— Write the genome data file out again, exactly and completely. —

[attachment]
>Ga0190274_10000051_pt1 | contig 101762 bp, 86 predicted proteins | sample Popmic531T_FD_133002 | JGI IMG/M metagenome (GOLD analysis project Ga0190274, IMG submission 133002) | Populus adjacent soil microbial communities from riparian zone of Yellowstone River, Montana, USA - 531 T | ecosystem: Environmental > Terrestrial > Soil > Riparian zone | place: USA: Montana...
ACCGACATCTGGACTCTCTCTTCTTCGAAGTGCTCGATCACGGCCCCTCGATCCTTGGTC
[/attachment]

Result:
>Ga0190274_10000051_pt1 | contig 101762 bp, 86 predicted proteins | sample Popmic531T_FD_133002 | JGI IMG/M metagenome (GOLD analysis project Ga0190274, IMG submission 133002) | Populus adjacent soil microbial communities from riparian zone of Yellowstone River, Montana, USA - 531 T | ecosystem: Environmental > Terrestrial > Soil > Riparian zone | place: USA: Montana...
ACCGACATCTGGACTCTCTCTTCTTCGAAGTGCTCGATCACGGCCCCTCGATCCTTGGTC